The following is a scenario for the popular skirmish rules in the black powder era Sharp Practice published by TooFatlardies in the context of the Salamanca campaign in 1812 won by Wellington's allied forces.
Before the actual battle of Salamanca (or “de los Arapiles” as it is known in Spain) was fought, on 21st of July 1812 the British and the French armies spent several weeks following closely each other looking to exploit a moment of tactical advantage to defeat the enemy in force.
Since the end of June 1812, the theatre of operations had moved north of Salamanca, to the Duoro river line where both armies try to outmanoeuvre the enemy during several weeks.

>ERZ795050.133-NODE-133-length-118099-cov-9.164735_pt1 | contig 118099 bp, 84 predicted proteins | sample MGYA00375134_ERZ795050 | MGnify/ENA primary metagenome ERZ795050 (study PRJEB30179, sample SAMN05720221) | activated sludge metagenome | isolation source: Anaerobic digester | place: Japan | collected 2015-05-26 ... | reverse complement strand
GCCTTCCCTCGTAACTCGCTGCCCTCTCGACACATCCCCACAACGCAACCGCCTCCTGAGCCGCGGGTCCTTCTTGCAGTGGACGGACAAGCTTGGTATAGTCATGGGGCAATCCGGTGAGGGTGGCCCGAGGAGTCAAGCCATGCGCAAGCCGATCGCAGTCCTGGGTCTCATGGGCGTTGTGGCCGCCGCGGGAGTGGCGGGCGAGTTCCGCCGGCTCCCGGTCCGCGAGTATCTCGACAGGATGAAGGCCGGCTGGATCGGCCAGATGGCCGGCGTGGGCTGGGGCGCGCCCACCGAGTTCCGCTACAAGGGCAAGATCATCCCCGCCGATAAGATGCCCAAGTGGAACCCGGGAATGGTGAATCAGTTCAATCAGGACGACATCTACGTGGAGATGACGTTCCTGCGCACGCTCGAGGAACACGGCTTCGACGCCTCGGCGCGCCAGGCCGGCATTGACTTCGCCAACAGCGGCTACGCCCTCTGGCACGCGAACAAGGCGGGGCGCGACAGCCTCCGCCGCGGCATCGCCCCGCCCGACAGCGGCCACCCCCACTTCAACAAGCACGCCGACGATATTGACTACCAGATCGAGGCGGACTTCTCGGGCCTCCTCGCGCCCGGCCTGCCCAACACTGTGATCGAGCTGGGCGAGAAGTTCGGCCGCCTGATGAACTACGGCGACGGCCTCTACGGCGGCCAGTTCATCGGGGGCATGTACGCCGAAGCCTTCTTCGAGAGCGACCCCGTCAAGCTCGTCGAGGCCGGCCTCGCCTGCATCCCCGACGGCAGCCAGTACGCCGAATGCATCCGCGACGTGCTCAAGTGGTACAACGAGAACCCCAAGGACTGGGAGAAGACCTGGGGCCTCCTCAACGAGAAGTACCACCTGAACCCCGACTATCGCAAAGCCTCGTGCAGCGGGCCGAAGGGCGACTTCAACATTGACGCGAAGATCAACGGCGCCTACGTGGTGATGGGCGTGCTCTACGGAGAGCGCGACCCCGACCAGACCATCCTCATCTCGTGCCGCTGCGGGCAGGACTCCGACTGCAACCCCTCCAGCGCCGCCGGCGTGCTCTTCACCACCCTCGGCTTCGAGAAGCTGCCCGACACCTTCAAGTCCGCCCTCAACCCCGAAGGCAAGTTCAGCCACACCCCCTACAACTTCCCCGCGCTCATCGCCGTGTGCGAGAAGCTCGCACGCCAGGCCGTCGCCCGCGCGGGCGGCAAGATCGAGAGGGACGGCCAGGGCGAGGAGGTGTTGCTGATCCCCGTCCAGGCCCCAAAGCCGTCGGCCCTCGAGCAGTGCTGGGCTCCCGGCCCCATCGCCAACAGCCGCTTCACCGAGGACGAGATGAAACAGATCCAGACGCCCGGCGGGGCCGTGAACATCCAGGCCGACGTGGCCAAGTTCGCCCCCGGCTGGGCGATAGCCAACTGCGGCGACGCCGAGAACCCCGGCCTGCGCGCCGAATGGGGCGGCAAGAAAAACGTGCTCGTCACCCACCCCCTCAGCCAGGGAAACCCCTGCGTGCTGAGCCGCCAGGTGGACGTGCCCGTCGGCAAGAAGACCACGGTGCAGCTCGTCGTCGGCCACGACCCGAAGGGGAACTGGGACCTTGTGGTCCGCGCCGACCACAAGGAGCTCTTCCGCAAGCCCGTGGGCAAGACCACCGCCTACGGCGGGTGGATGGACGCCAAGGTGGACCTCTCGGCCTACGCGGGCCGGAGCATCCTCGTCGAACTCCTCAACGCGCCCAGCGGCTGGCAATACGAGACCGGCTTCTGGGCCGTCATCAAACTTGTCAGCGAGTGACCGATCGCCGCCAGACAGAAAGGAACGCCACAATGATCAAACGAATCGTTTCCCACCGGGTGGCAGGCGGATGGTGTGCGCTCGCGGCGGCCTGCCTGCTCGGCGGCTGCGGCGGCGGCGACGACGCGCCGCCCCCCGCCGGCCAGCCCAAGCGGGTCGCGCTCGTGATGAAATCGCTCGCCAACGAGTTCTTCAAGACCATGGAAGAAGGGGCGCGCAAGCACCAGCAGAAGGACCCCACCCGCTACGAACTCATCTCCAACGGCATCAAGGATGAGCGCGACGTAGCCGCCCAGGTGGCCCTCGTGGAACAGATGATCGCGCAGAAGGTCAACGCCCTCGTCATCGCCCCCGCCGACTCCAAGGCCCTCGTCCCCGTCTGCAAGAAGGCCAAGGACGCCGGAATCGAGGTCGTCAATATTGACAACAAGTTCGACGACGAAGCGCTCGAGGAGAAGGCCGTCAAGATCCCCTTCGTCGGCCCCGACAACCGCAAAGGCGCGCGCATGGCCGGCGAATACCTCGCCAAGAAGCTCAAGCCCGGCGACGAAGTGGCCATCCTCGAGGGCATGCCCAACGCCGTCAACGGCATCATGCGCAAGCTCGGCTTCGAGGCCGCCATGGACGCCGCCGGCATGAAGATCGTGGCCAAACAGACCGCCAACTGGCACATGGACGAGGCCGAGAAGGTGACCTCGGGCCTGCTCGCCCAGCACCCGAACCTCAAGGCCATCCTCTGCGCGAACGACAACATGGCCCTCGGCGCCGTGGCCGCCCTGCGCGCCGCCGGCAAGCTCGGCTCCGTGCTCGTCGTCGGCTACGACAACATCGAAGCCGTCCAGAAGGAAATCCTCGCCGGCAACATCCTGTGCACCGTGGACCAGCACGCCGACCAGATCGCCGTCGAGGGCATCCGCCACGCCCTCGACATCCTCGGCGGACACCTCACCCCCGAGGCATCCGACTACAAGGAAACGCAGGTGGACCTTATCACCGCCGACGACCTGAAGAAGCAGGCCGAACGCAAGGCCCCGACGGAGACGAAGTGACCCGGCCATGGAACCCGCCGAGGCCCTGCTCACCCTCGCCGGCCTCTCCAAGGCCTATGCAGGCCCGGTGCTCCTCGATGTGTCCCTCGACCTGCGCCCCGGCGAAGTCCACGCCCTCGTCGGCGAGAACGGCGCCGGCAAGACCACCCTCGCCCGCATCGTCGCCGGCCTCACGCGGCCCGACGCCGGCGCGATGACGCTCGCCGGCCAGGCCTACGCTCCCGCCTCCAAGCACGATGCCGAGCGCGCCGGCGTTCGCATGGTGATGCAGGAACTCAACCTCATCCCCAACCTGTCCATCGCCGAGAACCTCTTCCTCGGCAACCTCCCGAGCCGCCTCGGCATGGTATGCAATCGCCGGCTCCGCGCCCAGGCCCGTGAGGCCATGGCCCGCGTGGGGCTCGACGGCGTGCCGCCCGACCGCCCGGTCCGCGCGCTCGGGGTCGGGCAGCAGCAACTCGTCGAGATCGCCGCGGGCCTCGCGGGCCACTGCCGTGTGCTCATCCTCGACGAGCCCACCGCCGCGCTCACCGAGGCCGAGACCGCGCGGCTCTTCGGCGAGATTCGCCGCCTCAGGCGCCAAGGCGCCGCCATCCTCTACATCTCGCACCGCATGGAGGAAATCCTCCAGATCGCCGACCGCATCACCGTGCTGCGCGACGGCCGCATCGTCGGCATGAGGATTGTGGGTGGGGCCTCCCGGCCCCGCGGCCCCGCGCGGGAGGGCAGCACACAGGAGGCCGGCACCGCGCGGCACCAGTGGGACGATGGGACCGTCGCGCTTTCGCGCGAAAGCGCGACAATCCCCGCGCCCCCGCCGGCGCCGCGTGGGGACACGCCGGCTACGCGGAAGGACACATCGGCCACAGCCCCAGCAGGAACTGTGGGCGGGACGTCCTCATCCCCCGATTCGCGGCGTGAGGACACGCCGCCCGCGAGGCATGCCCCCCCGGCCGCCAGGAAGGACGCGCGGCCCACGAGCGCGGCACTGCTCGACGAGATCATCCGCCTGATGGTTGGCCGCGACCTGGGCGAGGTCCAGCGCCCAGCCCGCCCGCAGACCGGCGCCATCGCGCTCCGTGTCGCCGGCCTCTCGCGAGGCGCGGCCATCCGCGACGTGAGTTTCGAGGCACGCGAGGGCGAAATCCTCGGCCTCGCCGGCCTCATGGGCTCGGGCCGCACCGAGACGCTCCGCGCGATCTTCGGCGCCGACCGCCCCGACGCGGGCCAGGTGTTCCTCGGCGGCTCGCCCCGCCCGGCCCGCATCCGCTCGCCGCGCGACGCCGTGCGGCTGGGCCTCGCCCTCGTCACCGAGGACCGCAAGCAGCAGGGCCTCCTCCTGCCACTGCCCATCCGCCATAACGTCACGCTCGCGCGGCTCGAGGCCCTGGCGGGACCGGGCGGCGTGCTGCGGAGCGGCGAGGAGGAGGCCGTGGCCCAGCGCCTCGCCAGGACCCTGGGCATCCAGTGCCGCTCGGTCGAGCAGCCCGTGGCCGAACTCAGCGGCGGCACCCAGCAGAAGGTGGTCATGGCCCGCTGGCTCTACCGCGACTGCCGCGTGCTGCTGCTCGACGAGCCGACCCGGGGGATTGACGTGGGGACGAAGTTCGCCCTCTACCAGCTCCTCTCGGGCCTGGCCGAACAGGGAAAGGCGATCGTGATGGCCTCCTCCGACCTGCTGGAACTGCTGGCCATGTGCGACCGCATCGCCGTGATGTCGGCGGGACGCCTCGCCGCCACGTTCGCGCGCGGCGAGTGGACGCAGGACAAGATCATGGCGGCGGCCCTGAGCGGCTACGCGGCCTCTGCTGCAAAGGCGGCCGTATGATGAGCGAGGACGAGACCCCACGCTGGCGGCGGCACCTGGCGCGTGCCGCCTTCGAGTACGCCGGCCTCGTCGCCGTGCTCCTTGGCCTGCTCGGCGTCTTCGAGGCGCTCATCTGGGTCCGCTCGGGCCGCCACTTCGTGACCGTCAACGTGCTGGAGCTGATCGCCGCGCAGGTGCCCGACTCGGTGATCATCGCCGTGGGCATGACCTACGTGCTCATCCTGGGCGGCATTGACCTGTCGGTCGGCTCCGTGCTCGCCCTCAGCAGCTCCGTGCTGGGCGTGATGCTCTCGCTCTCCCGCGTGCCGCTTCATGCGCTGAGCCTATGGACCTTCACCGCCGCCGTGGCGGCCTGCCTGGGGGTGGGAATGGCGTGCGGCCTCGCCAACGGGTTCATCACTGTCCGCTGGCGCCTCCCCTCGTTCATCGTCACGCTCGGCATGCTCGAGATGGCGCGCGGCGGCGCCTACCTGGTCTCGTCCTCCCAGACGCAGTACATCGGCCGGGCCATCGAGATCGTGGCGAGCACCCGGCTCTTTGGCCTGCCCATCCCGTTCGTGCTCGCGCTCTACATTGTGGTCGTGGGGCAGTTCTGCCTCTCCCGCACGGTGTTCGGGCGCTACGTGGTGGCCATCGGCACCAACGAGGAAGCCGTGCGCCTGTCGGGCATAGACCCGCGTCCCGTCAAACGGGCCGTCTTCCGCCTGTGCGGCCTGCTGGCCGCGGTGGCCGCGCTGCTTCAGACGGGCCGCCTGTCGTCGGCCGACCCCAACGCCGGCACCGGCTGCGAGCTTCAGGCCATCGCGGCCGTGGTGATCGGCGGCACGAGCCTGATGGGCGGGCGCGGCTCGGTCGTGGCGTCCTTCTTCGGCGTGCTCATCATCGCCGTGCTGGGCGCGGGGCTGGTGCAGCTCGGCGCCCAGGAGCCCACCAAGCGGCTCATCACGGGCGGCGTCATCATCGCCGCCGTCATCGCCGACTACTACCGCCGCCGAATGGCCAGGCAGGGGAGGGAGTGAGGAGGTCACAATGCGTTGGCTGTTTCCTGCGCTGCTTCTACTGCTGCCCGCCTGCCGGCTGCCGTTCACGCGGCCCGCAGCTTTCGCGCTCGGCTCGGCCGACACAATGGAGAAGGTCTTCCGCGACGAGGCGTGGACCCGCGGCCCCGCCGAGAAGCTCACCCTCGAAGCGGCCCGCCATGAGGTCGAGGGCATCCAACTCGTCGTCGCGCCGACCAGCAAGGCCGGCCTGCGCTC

Marshall Marmont finally caught Wellington out of step in a faint move in which the French crossed to the southern bank of the river, posing a flanking threat to Wellington and also potentially cutting the line of retreat to Salamanca and further afiled, to Portugal.
On July 17th, Wellington ordered the army retreat towards Toro; the objective was to move from there via the north-south road that links this city with Salamanca. The retreat continued during the 18th reaching by mid-afternoon the line of the Guareña stream, a small tributary of the Duoro. The British crossed this small river unopposed and formed a line along the west bank, supported on the village of Vallesa on the right.
Considering the position sufficiently secured and the late hour (around 4PM), the British were ordered to prepare the camp for the night.
However the French thought differently and spotted a good opportunity to cross the Guareña at a lightly defended position on the left of Wellington’s line. This move if correctly executed will allow a flank attack on the British and allied forces.